Blantyre — Malawian President Lazarus Chakwera has assured people displaced by Cyclone Freddy that they will get the assistance they need.
Chakwera made the announcement Wednesday during his first visit to evacuation camps in Blantyre since he declared a state of disaster in all the flood-hit areas this week. The president also attended a mass funeral for the storm’s victims. The record tropical cyclone has killed more than 200 people in Malawi and scores more in neighboring Mozambique.
Chakwera said his government has set aside about $1.6 million to assist thousands of people affected and displaced by the cyclone in 10 districts in southern Malawi.
“I will soon call for a Cabinet meeting to endorse what we have so far budgeted for the crisis,” said the president. “Because if we try to follow financial approval procedures, we will put lives of the victims at risk.”
Displaced people say they lack food, clothes, clean water and soap.
During the president’s visit, the government donated several kinds of relief items, such as flour, clothes and buckets.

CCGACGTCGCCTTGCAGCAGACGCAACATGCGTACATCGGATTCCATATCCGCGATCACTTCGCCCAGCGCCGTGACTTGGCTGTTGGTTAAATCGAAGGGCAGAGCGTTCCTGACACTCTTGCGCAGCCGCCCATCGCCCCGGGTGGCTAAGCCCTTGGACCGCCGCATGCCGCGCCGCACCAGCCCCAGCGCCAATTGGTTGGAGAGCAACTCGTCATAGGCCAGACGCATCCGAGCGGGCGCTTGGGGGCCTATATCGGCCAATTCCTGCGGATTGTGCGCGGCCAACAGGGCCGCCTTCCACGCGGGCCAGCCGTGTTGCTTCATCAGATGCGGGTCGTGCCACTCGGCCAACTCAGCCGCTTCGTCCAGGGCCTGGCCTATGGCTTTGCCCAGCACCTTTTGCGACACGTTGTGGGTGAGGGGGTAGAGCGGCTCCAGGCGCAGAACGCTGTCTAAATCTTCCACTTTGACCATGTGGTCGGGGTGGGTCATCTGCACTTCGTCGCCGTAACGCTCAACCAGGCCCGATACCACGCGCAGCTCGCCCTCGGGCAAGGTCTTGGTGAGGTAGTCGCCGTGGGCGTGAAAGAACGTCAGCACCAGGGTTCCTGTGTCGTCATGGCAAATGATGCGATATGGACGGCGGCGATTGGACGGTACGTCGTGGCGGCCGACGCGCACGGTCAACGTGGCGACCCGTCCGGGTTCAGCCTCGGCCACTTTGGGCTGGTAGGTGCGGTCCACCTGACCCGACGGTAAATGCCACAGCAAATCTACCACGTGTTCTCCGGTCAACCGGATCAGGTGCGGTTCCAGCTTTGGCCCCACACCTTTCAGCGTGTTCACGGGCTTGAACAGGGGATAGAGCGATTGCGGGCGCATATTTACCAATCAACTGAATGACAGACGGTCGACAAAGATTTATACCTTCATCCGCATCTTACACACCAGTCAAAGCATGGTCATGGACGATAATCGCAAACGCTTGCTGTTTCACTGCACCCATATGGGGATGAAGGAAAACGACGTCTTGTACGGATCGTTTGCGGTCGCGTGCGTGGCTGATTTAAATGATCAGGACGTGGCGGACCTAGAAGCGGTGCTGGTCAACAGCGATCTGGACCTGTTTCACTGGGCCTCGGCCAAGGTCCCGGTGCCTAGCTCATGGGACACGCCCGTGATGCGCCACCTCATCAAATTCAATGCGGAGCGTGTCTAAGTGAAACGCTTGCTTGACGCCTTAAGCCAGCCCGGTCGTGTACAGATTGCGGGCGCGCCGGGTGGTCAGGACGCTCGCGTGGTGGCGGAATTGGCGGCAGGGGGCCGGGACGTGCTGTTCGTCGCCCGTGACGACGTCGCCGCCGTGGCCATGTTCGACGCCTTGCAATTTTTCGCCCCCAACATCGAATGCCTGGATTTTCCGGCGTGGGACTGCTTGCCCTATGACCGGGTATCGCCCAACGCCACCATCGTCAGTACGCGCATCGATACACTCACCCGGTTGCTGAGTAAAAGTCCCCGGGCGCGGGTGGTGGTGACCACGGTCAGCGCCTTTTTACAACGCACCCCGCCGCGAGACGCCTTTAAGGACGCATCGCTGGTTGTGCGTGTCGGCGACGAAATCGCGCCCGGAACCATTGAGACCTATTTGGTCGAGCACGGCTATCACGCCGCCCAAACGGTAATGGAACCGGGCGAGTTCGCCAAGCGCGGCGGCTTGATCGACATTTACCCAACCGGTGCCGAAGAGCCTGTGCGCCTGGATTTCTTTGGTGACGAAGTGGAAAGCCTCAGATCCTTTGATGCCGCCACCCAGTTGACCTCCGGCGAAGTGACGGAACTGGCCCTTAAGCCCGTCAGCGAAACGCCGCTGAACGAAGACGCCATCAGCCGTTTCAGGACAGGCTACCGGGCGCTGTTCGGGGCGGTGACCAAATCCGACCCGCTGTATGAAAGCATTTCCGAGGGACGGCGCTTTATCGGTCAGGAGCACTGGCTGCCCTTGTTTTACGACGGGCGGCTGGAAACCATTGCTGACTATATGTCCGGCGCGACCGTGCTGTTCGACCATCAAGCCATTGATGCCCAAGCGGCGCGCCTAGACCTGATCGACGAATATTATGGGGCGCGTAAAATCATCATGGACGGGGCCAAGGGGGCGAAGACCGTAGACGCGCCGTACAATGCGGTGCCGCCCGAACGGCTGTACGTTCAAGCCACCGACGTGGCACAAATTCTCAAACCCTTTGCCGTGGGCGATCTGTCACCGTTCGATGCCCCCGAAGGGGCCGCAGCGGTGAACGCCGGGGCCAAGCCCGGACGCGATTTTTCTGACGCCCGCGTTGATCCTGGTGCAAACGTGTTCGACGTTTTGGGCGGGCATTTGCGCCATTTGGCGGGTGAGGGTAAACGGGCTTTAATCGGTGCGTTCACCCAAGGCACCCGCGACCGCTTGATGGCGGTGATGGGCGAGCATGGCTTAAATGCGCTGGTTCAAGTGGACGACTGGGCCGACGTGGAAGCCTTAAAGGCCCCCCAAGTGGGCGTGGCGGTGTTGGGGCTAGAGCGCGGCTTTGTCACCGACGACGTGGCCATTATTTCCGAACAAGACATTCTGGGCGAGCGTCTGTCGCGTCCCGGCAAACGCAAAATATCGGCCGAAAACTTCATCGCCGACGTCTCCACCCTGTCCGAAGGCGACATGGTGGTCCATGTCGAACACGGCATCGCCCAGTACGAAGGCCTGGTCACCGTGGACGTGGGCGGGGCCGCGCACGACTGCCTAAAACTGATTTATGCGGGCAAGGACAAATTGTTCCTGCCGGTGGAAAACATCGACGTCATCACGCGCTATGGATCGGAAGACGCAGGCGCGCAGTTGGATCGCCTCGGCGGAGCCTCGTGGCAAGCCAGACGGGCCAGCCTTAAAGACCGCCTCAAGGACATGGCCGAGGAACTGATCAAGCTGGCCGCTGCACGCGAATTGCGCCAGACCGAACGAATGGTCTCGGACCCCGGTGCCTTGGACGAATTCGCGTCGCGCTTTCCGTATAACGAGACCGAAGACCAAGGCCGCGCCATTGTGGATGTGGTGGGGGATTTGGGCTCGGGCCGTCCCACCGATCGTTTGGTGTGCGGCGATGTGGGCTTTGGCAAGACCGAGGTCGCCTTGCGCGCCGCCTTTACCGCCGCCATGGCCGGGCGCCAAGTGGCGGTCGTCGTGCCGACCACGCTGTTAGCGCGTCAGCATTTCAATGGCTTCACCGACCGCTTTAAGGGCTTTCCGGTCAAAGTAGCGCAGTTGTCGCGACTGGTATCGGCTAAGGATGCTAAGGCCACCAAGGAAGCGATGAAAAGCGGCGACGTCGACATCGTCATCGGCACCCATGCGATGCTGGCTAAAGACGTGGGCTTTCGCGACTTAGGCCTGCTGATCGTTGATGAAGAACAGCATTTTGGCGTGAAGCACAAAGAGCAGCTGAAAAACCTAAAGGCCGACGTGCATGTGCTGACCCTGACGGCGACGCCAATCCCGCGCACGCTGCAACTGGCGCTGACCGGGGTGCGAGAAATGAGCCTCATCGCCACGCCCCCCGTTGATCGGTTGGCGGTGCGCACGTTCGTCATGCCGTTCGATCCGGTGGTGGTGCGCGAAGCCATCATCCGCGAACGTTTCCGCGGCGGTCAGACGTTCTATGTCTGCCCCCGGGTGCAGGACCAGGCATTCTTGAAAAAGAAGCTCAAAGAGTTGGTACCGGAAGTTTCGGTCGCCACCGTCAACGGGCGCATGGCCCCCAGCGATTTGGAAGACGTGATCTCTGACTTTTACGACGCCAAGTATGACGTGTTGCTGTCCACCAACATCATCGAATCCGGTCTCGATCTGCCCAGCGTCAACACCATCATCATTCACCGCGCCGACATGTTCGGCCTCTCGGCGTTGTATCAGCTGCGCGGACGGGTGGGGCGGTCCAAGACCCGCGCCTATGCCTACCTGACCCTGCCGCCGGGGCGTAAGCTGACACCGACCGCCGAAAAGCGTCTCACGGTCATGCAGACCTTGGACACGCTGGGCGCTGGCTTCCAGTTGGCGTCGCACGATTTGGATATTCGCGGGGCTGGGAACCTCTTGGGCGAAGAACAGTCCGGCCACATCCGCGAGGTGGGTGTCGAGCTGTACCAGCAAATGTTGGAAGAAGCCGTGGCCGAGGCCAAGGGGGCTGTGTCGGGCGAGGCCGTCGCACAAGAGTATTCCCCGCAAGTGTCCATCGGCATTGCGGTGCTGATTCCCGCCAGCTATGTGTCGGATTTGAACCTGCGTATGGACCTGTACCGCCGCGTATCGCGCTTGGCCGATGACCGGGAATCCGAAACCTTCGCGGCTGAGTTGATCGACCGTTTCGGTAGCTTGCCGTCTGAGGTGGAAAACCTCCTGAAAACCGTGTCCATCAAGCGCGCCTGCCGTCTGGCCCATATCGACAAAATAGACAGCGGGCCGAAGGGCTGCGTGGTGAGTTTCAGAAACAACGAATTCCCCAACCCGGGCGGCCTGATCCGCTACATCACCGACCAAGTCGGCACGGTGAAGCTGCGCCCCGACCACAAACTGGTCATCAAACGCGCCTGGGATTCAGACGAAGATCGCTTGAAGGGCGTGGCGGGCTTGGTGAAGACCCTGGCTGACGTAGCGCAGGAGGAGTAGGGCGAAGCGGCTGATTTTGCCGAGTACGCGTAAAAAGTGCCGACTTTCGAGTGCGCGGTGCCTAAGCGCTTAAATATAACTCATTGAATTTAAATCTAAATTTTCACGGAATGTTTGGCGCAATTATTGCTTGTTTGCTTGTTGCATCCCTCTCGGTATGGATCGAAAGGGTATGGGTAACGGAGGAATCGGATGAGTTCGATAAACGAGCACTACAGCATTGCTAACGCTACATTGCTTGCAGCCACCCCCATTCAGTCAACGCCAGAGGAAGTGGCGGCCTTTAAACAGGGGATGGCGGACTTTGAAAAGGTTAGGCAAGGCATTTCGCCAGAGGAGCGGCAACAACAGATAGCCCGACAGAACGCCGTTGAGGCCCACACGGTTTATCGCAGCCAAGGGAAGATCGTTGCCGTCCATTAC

The president also attended a mass funeral for 28 people killed by the storm.
Chakwera said his government has asked neighboring countries to assist Malawi with rescue airplanes to complement the search-and-rescue efforts under way in the country.
Authorities in Malawi say more than 35 roads have been impacted by the floods, making it difficult to provide help to many cyclone victims.
“We are currently consulting our development partners for assistance, although they also are facing various problems,” he said. “We want them to assist us so we can assist our people who are badly affected by Cyclone Freddy.”
The U.S. government, through various agencies, is responding immediately to the crisis, said Namita Biggins, the public affairs officer at the U.S. Embassy in Malawi.
“We are providing emergency shelters to affected households in Nsanje and Chikwawa through our existing $2 million support through Catholic Relief Services,” she said in an audio statement on Tuesday. “USAID has also initiated the process of swiftly allocating additional, lifesaving resources to provide essential humanitarian assistance to include blankets, buckets, tarps, chlorine tablets to ensure clean water, mosquito nets and more.”
Biggins said USAID has staff on the ground coordinating closely with the Emergency Operations Center in Blantyre to determine how the U.S. government can help the government of Malawi reach the hardest-hit communities.
Weather experts in Malawi say Cyclone Freddy has now weakened, but the rains will continue for the next few days, largely because of an incoming weather front from Congo.